- Policy Resources
- News & Analysis
- Your State
Caroline Fan on October 8, 2009 - 1:43pm
Local communities are increasingly rejecting punitive anti-immigrant law enforcement policies such as 287g from the previous administration. They are walking away from agreements to have local police serve as federal immigration authorities, rejecting both their budgetary costs and the way they damage relationships and trust between police and the communities they serve. The program has been opposed by over 521 organizations, the Congressional Hispanic Caucus, the Government Accountability Office, and the Police Foundation for being out of control, full of abuses, and not actually fulfilling its stated mission of catching criminals. Most recently, two localities in Massachusetts and Middlesex County, NJ, have dropped their controversial agreements with the federal government. The Framingham, Mass. police chief was quite clear on the importance of the local police authority's ability to set their own priorities:
“It doesn’t benefit the Police Department to engage in deportation and immigration enforcement,’’ Framingham’s chief, Steven Carl, said yesterday. . . Carl said he signed up two years ago for the sole purpose of accessing federal computer databases to aid in criminal investigations. He assigned two officers to the program, and said the databases helped, but only two or three people were arrested as a result. He said he decided to withdraw over the summer after federal officials asked him to expand the officers’ duties to detaining immigrants for deportation, transporting detainees, and having police testify in immigration cases.
Houston's Mayor Bill White has also decided to back off of a proposed 287g agreement after being accepted into the federal program, in another victory for advocates for public safety and immigrant rights. However, he is still open to participating in the Secure Communities program which has less oversight than the 287g program, and is harder to track as it does not necessitate formal Memorandums of Agreement with the federal government. Legislators can take proactive stances against such intrusive and unnecessary policies by passing bills to encourage victims and witnesses of crime, particularly those suffering from domestic violence, to come forward without fear of police inquiry into their immigration status.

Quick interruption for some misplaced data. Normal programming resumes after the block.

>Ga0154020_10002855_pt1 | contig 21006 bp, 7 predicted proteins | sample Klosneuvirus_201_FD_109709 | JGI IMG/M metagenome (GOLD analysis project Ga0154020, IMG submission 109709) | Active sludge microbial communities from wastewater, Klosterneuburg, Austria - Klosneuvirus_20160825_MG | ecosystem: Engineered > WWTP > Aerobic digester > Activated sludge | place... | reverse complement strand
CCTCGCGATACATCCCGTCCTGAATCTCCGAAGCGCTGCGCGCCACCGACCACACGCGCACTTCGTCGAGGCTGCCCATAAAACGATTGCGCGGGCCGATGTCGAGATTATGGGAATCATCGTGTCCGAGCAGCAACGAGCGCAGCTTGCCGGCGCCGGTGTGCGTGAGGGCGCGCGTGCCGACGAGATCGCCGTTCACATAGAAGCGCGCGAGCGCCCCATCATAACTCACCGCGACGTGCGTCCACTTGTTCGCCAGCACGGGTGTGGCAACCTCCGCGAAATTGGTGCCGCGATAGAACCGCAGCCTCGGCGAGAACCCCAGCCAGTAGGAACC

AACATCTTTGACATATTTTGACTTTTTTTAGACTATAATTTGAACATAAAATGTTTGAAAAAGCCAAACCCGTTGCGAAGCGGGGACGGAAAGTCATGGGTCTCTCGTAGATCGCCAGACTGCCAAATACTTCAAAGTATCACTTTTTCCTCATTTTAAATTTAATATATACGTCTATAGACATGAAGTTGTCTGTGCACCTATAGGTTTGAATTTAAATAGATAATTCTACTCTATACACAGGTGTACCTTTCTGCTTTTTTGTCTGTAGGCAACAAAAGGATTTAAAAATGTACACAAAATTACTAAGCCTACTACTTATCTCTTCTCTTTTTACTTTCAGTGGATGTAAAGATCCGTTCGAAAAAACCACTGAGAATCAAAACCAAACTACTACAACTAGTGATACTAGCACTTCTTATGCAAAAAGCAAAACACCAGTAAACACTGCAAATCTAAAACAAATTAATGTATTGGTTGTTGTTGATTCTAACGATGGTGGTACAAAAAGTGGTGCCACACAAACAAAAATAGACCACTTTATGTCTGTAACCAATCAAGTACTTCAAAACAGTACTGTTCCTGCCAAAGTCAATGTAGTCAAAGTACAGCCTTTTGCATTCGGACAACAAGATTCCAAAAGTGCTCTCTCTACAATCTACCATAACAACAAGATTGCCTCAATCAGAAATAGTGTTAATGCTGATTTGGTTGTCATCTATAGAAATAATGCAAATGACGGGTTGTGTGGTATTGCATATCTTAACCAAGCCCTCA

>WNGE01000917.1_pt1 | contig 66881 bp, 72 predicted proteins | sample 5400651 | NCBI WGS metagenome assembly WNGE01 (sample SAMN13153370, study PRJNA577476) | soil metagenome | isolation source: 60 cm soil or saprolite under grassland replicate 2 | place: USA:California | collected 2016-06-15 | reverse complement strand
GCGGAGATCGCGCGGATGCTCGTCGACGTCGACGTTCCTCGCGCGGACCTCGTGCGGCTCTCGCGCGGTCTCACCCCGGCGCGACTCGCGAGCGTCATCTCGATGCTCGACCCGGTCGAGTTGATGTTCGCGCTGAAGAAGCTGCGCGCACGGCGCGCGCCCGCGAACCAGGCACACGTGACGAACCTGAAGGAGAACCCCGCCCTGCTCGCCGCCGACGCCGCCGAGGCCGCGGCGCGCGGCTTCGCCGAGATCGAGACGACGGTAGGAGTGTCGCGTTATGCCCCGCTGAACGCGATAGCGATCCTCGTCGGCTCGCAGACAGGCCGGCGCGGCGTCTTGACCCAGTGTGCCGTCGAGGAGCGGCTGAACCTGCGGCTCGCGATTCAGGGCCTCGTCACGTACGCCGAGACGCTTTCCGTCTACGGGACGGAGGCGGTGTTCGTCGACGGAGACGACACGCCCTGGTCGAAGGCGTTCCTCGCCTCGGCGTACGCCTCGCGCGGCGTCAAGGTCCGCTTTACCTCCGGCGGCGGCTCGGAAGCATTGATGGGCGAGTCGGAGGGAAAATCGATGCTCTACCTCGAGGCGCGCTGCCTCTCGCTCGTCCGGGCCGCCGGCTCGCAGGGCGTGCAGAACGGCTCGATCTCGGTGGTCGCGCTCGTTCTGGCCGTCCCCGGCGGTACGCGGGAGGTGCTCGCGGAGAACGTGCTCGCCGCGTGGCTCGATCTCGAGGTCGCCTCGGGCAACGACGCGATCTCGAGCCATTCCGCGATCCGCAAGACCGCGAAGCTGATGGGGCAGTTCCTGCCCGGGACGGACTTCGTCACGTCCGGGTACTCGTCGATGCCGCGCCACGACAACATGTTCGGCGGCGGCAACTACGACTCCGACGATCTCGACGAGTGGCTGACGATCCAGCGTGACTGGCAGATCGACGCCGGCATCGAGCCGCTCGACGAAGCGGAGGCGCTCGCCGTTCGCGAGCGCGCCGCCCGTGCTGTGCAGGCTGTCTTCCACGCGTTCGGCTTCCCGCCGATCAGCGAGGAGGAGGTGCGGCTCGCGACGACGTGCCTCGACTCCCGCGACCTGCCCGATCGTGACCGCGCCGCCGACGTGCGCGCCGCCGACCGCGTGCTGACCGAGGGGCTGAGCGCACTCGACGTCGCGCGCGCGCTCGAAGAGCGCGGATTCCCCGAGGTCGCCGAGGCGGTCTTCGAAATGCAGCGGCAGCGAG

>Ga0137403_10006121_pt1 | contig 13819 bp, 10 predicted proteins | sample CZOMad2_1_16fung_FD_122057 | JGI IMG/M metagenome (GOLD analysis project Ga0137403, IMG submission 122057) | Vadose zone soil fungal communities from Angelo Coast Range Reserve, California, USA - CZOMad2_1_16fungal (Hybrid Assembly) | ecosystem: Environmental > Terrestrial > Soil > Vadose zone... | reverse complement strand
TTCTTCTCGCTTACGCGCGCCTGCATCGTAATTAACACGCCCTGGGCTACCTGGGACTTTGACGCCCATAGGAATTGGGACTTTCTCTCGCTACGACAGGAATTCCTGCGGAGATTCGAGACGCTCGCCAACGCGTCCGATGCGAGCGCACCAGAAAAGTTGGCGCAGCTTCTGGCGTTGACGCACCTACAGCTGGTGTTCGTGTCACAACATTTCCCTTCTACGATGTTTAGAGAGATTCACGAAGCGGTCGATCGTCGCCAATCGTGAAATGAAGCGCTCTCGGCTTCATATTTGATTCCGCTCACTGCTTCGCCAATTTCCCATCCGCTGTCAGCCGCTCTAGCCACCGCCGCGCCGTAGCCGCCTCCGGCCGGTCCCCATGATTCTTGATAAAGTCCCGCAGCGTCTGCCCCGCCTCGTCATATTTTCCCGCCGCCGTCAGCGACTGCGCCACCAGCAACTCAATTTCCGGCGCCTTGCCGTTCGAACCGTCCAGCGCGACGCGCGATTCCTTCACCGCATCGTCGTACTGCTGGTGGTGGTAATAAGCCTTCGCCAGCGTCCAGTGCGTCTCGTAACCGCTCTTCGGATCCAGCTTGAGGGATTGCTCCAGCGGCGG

A Negative Lesson from Maricopa County: Local law enforcement have taken a lesson in what not to do from Arizona's Maricopa County, where one sheriff has flagrantly violated civil rights and liberties under the guise of immigration enforcement. The Department of Homeland Security's newly revised 287g agreement with Maricopa County's infamous Sheriff Joe Arpaio finally curtails his dubious authority to conduct wide-ranging "street sweeps" of entire communities. Arpaio has used his power to terrorize neighborhoods and engaged in massive racial profiling, resulting in a track record of over 2700 lawsuits -- 50 times as many prison-related suits as New York, Los Angeles, Chicago, and Houston combined -- costing the county over $40 million. Moreover, a local newspaper's investigative series found that Arpaio's single-minded focus on immigration shortchanged the general public safety and resulted in slower response times to emergency calls and decreased arrests. The revised agreement comes shortly after the Homeland Security Advisory Council (HSAC) Southwest Border Task Force, a government body, recently recommended that the federal Department of Homeland Security scale back the 287g initiative that allows local authorities to enforce the country’s immigration law.
Better Solutions on Community Policing: At a time of severe budget cuts, local police officials can ill afford to divert their attention from major criminals and abrogate the trust that residents place in them. Smart, effective policies like Hawaii's HB2140 which protects undocumented victims of crime or the 2007 Oregon Revised Statutes 181.850, which prevents local police from using agency resources to pursue immigrants whose only crime is being out of status, will help protect the right of public safety for all communities and prevent racial profiling, unnecessary deportations of immigrants for minor offenses, and separation of immigrant families.
NILC - More Questions than Answers about the Secure Communities Program
NCLR - State and Local Police Enforcement of Immigration Laws
Police Foundation - The Role of Local Police
Government Accountability Office
Progressive States Network - Protect Immigrant Victims and Witnesses to Crimes